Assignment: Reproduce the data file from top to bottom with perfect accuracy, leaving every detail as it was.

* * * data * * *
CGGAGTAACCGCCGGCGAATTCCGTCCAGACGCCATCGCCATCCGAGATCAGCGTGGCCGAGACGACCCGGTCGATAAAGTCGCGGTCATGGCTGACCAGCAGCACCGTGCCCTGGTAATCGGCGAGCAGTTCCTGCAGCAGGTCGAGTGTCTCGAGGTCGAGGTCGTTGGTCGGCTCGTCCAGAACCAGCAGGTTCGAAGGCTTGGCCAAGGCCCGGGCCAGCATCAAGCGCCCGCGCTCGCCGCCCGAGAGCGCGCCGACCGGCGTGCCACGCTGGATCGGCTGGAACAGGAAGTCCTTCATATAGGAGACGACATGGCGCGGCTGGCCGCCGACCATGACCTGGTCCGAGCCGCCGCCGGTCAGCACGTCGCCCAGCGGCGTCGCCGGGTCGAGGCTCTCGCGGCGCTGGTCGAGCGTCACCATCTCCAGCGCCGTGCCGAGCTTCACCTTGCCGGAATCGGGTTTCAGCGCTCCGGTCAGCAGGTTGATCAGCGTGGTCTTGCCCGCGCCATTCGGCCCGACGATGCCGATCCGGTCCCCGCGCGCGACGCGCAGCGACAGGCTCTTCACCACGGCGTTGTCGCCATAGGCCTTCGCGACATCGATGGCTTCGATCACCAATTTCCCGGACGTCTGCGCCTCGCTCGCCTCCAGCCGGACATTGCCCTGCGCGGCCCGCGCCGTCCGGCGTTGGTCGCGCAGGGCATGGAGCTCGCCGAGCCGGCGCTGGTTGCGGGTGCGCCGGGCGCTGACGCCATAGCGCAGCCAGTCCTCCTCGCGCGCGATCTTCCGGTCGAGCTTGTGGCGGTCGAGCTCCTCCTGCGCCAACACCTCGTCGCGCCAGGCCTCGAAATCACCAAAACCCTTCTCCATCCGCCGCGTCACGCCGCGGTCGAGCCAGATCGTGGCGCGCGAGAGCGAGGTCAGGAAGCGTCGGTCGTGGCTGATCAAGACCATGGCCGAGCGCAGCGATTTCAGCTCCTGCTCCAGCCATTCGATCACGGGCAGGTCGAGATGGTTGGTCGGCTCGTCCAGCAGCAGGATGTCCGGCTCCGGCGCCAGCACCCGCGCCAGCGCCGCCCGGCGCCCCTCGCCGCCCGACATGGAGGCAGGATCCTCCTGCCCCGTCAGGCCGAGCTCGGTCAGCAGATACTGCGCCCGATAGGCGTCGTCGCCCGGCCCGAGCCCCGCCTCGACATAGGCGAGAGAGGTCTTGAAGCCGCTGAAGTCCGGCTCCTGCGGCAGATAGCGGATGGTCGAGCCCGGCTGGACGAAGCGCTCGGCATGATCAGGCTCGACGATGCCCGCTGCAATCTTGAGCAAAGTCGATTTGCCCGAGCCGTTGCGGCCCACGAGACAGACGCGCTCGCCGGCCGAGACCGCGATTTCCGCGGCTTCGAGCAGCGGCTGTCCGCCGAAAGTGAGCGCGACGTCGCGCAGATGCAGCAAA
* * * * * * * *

CGGAGTAACCGCCGGCGAATTCCGTCCAGACGCCATCGCCATCCGAGATCAGCGTGGCCGAGACGACCCGGTCGATAAAGTCGCGGTCATGGCTGACCAGCAGCACCGTGCCCTGGTAATCGGCGAGCAGTTCCTGCAGCAGGTCGAGTGTCTCGAGGTCGAGGTCGTTGGTCGGCTCGTCCAGAACCAGCAGGTTCGAAGGCTTGGCCAAGGCCCGGGCCAGCATCAAGCGCCCGCGCTCGCCGCCCGAGAGCGCGCCGACCGGCGTGCCACGCTGGATCGGCTGGAACAGGAAGTCCTTCATATAGGAGACGACATGGCGCGGCTGGCCGCCGACCATGACCTGGTCCGAGCCGCCGCCGGTCAGCACGTCGCCCAGCGGCGTCGCCGGGTCGAGGCTCTCGCGGCGCTGGTCGAGCGTCACCATCTCCAGCGCCGTGCCGAGCTTCACCTTGCCGGAATCGGGTTTCAGCGCTCCGGTCAGCAGGTTGATCAGCGTGGTCTTGCCCGCGCCATTCGGCCCGACGATGCCGATCCGGTCCCCGCGCGCGACGCGCAGCGACAGGCTCTTCACCACGGCGTTGTCGCCATAGGCCTTCGCGACATCGATGGCTTCGATCACCAATTTCCCGGACGTCTGCGCCTCGCTCGCCTCCAGCCGGACATTGCCCTGCGCGGCCCGCGCCGTCCGGCGTTGGTCGCGCAGGGCATGGAGCTCGCCGAGCCGGCGCTGGTTGCGGGTGCGCCGGGCGCTGACGCCATAGCGCAGCCAGTCCTCCTCGCGCGCGATCTTCCGGTCGAGCTTGTGGCGGTCGAGCTCCTCCTGCGCCAACACCTCGTCGCGCCAGGCCTCGAAATCACCAAAACCCTTCTCCATCCGCCGCGTCACGCCGCGGTCGAGCCAGATCGTGGCGCGCGAGAGCGAGGTCAGGAAGCGTCGGTCGTGGCTGATCAAGACCATGGCCGAGCGCAGCGATTTCAGCTCCTGCTCCAGCCATTCGATCACGGGCAGGTCGAGATGGTTGGTCGGCTCGTCCAGCAGCAGGATGTCCGGCTCCGGCGCCAGCACCCGCGCCAGCGCCGCCCGGCGCCCCTCGCCGCCCGACATGGAGGCAGGATCCTCCTGCCCCGTCAGGCCGAGCTCGGTCAGCAGATACTGCGCCCGATAGGCGTCGTCGCCCGGCCCGAGCCCCGCCTCGACATAGGCGAGAGAGGTCTTGAAGCCGCTGAAGTCCGGCTCCTGCGGCAGATAGCGGATGGTCGAGCCCGGCTGGACGAAGCGCTCGGCATGATCAGGCTCGACGATGCCCGCTGCAATCTTGAGCAAAGTCGATTTGCCCGAGCCGTTGCGGCCCACGAGACAGACGCGCTCGCCGGCCGAGACCGCGATTTCCGCGGCTTCGAGCAGCGGCTGTCCGCCGAAAGTGAGCGCGACGTCGCGCAGATGCAGCAAA